In 2012 — 16 years after catapulting her hobby into a renowned international lighting company — Joana Bover expanded her namesake Barcelona-based business into the United States, answering a growing demand for clean, well-designed lights with a European sensibility. With a new headquarters in Atlanta and a fleet of stylish outdoor lighting inspired by the traditional Catalan craft of wicker-weaving, Bover’s goal for the U.S. subsidiary is the same as in Spain: “To produce products that offer a warm and pleasant light through contemporary but timeless designs.” Here, she shares her insights about her work, the design scene in Barcelona, and being a woman in a male-dominated field.
You handle the business side of Bover as well as the design side. What are some of the biggest challenges you face?
Joana Bover: Figuring out the right products when they do not exist yet—when they are just an idea in someone’s mind or a drawing on a piece of paper. I look for timeless products that hit the right balance between design, quality, and price. Another challenge is to make each product viable not only in terms of design but also from the business side.
In the residential sector, I do not like ephemeral or trendy products; I prefer products that are able to quietly get old with us, offering a high level of comfort and energy savings through their features.
In America, there aren’t that many female lighting designers—especially ones that also run companies. Is this also the case in Europe?
JB: You are right, there are not many female lighting designers who also run their company, even in Europe. Even if this is changing, it is clearly a male sector. I still do not know why. Perhaps because we prefer the artistic over the technical?
What drew you to lighting design, as opposed to other realms of design?
JB: I’ve always thought that lighting was a world apart, different from other design sectors because it’s much more demanding and captivating. It’s not easy getting into the lighting world and having a good command of its features and technical regulations, since it grows and changes really fast. But, once you break into the field, you’ll be enchanted by its lights and shadows forever.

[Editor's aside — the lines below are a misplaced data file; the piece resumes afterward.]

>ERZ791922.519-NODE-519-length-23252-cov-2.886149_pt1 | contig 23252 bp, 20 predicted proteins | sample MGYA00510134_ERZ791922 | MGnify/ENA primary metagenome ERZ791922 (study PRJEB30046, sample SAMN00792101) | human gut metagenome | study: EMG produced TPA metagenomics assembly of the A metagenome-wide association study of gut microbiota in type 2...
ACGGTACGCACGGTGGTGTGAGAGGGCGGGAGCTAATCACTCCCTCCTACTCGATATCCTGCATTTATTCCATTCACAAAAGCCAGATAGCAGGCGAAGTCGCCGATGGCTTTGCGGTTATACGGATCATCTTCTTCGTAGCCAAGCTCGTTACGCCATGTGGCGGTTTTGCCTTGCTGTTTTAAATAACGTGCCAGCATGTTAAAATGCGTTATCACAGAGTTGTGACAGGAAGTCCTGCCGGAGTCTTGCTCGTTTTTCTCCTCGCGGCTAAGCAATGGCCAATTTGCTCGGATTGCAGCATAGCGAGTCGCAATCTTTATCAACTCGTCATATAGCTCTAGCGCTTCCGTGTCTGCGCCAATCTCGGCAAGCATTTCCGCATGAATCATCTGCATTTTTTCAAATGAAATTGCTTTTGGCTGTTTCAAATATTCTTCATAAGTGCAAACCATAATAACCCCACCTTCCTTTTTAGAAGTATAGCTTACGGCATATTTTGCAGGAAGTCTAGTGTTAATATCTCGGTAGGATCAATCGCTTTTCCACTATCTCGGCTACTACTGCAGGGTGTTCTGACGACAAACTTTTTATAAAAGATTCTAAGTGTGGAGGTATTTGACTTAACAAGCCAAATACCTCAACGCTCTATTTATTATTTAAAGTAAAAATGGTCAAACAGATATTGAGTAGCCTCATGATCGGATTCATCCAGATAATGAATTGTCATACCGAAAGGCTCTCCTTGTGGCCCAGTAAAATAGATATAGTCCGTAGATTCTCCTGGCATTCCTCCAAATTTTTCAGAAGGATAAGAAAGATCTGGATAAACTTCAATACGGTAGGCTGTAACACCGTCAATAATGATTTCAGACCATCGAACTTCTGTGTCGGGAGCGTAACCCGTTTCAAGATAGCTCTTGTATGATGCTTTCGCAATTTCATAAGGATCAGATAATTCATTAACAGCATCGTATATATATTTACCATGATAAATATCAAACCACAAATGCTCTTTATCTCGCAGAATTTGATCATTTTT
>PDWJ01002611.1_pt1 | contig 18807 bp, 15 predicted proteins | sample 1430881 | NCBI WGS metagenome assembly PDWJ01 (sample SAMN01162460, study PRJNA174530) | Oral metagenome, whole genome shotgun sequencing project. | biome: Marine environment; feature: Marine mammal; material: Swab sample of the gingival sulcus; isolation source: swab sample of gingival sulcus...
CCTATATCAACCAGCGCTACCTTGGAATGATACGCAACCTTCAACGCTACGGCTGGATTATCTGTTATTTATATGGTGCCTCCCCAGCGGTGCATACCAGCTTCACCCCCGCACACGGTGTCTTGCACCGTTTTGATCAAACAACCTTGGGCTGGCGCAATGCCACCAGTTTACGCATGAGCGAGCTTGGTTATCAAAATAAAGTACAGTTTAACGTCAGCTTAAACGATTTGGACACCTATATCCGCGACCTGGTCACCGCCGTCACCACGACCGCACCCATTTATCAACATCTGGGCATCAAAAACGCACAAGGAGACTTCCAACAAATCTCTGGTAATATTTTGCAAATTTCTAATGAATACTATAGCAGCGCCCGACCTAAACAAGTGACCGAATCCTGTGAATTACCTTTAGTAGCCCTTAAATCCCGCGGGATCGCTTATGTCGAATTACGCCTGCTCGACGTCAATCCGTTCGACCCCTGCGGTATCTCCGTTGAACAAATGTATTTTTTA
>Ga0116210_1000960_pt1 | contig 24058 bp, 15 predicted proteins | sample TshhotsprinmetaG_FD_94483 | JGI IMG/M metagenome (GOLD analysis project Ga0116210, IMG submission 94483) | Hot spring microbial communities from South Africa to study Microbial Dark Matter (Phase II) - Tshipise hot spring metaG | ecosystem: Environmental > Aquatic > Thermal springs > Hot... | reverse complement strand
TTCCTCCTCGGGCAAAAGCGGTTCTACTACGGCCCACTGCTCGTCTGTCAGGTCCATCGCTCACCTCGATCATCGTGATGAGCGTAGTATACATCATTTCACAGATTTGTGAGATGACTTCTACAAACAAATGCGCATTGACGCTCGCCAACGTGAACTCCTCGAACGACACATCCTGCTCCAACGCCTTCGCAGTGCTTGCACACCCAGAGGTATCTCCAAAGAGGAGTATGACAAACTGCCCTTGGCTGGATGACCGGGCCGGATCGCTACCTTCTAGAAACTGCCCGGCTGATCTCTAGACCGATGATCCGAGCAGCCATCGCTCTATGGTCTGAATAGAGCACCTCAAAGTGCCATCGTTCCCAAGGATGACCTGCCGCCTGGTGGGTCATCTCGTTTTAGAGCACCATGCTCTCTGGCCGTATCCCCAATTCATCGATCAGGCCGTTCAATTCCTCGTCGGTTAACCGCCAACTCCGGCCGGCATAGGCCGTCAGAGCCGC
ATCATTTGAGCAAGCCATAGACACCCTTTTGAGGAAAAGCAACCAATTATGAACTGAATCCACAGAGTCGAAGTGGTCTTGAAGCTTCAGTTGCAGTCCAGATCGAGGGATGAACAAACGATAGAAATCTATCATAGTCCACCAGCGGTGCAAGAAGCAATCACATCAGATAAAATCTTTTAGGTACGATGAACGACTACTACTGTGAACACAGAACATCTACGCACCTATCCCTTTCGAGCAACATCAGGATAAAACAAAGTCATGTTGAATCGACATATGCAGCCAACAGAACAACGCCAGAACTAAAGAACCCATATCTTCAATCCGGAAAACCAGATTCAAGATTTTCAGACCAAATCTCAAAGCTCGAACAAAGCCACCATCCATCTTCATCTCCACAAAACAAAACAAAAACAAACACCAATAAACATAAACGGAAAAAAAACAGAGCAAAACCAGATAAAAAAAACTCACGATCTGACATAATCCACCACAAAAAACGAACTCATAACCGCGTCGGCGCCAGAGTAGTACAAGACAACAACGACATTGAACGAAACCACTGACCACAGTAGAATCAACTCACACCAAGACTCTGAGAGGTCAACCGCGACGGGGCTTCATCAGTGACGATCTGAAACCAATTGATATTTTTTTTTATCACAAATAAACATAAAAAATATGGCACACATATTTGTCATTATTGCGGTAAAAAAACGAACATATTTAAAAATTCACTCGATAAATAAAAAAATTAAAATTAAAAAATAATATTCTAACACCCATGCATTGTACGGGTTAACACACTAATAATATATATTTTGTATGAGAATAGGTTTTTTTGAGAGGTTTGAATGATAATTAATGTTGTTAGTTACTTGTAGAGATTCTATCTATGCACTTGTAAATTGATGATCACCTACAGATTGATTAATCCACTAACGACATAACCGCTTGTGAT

Lighting products need to be not only nice-looking and functional on the outside, but also properly developed in the inside, meeting all necessary technical regulations. All designers can design a chair, but not all of all them can design a luminaire, make it work, and have people like it.
If you weren’t a lighting designer, what would you be?
JB: I would have loved to be an architect, because architecture feeds from design.
Tell me a little bit about the design scene in Barcelona these days?
JB: Barcelona inspires design—you can feel it in the streets, in the bars, in the stores and even through the building facades. We have some places dedicated to design, such as the FAD and the BCD, but I honestly think universities are the place where seeds grow. We currently have four universities exclusively dedicated to design.
In June and July, Barcelona celebrates the Barcelona Design Festival, with the goal of positioning the city as the world’s design capital. Another exciting time to visit is April 23, when we celebrate Sant Jordi. Bookstands and roses cover the streets. It’s a beautiful cultural holiday, a joy day.
How does living and working in Barcelona inspire your work?
JB: There is a sentence from Lluis Porqueras, whom we quote in Bover’s catalog, that answers this question: “Those of us who live near the Mediterranean sea know all the nuances of light; for this reason, when night comes, we transform it into little spaces of day.” It’s a philosophy, a way of understanding and living life.
I personally love the way light spreads through our ribbon-wrapped pieces. My favorite is the Siam series — especially in the cream color — because of the nuances it offers when it’s lit up. The light filtering across the strips of ribbon reminds me of a summer sunset by the Mediterranean sea.
Your work ranges widely in both form and materials. Tell us about some of your favorites.
JB: Bover clients know us especially for our big-format products, which are handmade with ribbons, such as Mos, Siam, Mei, Urban, and Plafonet. We’re also known for our outdoor products made in synthetic fiber. Inspiration for our outdoor collection (Fora and Amphora) came from wicker, a natural material present in many traditional symbols made by Catalan craftsmen. The incessant research for an outdoor material that resembled traditional wicker led us to a synthetic fiber that’s available in many different colors. Once we found the right material, we focused on looking for the proper shape and proportions. These soft and delicate decorative outdoor luminaires are the result.
What sparked Bover’s expansion into the U.S.?
JB: Bover has been present in the U.S. market through various dealers for more than 15 years. But a year and a half ago, due to the constant requests from American clients, we decided to open our own subsidiary in Atlanta, which is a commercial office as well as a distribution center with stock. Our European and American products look alike—the main differences are technical features stipulated by UL standards. I find that Americans are more and more interested in European design.
The most difficult part of Jennie's role as Merchandise Manager for YLighting is deciding exactly which pendant she loves the most for her mid-century Oakland condo. When not making design decisions she and her 3 year old son compose songs to sing to the family's new baby.